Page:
The experience of blackness—its richness and joy, sorrows and injustices—was the thread woven throughout Young’s talk, in which he recited poems from Most Way Home, his 2011 book Ardency, a chronicle of the rebels from the slave ship Amistad, and a series of sonnets from Brown, set partly at Harvard and concerning “the history of music and black life there.”:
We were black then, about to be
African American, so folks schoolhouse rocked
& smurfed whenever we damn well pleased.
We should have done more, or believed
Of his college days in Cambridge and Boston, Young recalled:
Not that campus was always welcoming. Going to college in Boston was alienating and strange at times and then there were the racist things folks would yell at you from passing cars. Once a month or so, I had to escape to Mattapan, taking the Red Line to the end to see my Aunt Lydia and Uncle Alvin, to get some good food and talk. I had become an English major by default, too, almost, as African American studies, one of the first black studies departments in the nation, had only one faculty member left. I had to find my way on my own, becoming an autodidact self-taught, though I was in school, with my junior paper later becoming the kernel of The Grey Album, my book about the blackness of blackness.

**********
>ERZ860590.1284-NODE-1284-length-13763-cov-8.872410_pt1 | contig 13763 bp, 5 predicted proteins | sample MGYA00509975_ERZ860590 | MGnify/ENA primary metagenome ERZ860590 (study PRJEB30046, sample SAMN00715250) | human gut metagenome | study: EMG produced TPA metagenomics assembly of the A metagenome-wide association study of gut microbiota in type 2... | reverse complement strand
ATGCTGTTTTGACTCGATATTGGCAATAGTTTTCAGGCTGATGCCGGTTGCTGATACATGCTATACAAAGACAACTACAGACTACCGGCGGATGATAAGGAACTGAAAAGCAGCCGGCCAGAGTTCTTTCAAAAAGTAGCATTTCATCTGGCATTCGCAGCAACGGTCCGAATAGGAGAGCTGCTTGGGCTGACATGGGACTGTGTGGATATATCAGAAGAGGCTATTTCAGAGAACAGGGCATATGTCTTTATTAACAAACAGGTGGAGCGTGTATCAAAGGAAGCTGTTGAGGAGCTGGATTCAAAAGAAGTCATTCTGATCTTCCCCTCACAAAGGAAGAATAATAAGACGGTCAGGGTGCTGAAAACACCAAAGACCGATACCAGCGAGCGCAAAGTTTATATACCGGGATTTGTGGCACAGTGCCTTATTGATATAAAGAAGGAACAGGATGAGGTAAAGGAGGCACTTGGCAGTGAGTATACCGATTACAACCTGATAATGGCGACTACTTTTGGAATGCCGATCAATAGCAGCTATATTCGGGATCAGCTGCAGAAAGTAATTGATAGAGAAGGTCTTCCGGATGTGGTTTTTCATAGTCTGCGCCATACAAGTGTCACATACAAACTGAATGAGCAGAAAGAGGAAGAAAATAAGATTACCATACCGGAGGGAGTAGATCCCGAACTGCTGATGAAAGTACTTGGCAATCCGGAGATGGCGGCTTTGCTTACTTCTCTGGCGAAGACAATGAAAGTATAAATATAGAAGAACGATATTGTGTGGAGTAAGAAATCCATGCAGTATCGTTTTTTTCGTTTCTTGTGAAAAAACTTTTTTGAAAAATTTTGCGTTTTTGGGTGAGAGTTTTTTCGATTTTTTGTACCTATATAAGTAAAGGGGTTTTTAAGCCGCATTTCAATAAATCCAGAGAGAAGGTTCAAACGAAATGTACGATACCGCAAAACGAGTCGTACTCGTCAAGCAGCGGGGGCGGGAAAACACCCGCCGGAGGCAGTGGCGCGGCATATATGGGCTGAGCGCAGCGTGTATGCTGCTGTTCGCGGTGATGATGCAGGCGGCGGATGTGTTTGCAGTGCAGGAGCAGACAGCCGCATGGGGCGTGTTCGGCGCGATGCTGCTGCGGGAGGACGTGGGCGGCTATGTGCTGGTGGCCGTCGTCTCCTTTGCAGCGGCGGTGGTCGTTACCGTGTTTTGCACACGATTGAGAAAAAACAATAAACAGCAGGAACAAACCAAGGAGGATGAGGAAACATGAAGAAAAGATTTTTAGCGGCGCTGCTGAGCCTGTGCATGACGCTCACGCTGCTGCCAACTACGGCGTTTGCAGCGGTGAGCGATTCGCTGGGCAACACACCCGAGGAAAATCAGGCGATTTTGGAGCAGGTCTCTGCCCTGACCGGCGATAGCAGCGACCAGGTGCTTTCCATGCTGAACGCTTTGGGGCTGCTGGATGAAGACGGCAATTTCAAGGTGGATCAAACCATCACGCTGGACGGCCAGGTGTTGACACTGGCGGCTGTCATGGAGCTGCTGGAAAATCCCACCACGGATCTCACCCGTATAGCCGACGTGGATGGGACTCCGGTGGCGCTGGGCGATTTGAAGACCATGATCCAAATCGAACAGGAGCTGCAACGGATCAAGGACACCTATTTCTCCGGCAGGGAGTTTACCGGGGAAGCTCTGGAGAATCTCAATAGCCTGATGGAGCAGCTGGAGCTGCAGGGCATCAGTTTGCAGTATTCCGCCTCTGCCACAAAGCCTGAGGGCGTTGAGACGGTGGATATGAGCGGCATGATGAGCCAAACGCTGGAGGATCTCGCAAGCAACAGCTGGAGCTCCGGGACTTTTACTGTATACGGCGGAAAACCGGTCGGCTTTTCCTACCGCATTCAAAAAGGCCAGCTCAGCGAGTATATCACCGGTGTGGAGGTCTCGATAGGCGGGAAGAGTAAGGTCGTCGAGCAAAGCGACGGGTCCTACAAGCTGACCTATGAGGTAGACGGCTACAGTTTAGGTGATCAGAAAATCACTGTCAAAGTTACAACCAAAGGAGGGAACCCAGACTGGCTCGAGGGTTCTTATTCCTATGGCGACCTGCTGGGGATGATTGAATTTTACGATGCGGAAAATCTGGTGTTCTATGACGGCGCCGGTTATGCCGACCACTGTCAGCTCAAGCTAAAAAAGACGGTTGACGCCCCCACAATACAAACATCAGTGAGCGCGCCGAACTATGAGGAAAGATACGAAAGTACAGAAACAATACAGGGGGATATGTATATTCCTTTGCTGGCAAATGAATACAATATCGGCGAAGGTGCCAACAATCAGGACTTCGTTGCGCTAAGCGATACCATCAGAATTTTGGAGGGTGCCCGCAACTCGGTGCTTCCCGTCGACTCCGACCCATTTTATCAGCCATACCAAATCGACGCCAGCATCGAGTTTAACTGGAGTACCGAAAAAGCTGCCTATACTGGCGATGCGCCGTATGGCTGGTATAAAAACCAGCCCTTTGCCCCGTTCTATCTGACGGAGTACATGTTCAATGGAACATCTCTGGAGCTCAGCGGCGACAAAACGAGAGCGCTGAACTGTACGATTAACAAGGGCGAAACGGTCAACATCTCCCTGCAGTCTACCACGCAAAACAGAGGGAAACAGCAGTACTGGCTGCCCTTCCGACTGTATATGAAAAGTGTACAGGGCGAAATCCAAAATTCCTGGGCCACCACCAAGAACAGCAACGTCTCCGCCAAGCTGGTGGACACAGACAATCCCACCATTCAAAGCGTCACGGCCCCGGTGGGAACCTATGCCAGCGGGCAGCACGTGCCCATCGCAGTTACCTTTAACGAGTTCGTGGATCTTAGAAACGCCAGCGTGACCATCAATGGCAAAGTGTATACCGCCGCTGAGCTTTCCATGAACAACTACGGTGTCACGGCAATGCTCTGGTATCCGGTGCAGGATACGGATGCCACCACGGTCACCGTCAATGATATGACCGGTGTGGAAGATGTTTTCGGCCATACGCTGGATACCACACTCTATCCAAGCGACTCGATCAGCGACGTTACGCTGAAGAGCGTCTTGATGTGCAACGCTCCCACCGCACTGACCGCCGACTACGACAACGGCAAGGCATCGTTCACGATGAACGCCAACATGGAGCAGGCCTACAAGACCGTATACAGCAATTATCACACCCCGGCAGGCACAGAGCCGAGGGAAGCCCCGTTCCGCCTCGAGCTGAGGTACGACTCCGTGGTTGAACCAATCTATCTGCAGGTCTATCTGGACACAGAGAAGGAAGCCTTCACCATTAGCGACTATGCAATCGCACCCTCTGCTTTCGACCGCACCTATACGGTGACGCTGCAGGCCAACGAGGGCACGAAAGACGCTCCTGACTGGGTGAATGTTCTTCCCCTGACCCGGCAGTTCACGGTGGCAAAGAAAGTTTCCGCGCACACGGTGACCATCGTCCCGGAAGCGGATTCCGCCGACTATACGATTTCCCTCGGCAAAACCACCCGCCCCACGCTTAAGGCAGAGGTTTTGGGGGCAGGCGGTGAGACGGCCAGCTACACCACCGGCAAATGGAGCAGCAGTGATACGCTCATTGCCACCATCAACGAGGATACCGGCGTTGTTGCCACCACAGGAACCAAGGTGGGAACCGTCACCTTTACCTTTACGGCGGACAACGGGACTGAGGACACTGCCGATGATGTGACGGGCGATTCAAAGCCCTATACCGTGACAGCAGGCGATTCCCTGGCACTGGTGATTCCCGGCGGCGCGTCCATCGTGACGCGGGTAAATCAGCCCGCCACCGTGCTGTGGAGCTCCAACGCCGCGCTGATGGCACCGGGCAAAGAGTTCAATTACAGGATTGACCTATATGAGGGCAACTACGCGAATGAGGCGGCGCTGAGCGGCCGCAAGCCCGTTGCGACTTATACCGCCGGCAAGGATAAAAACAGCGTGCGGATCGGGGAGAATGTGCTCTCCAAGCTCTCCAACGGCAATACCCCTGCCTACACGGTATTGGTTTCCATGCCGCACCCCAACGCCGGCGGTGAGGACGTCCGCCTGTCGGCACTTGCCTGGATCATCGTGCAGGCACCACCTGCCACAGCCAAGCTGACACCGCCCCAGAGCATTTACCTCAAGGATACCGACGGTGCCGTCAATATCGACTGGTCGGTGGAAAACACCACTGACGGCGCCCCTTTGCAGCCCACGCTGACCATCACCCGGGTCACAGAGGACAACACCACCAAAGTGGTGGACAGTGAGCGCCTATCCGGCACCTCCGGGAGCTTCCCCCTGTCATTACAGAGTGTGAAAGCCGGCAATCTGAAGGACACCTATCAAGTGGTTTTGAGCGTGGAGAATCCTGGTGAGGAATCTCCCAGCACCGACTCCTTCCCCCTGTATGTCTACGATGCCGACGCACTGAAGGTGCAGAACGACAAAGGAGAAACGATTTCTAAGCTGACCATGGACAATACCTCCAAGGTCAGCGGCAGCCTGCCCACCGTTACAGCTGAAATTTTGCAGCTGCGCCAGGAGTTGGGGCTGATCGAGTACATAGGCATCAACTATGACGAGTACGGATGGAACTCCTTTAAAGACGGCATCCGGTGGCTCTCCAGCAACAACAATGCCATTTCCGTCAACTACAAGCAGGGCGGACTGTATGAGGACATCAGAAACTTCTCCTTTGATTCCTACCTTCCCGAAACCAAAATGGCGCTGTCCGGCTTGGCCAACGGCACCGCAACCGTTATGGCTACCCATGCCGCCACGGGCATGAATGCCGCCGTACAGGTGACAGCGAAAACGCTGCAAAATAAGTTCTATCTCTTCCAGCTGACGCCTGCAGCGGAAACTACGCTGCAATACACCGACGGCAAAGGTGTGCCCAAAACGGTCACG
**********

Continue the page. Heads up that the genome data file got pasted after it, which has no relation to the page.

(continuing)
Later, citing a recent Crimson article that revealed a twentieth-century Ku Klux Klan presence on campus and a cross-burning that took place outside a black student’s dorm room during the 1950s, Young wondered:
What would I have thought then had I known that the Klan had burned a cross in the Yard only 30 years before my time? Now, nearly 30 years after that, we still must say how recent that was, and ask how different was a cross from the racism of fellow white students who said aloud as African American studies began to rebuild, we simply couldn't lower our standards. Was the Klan part of the standards? Would I have been more upset, knowing that it had happened, or knowing that it hadn’t been acknowledged?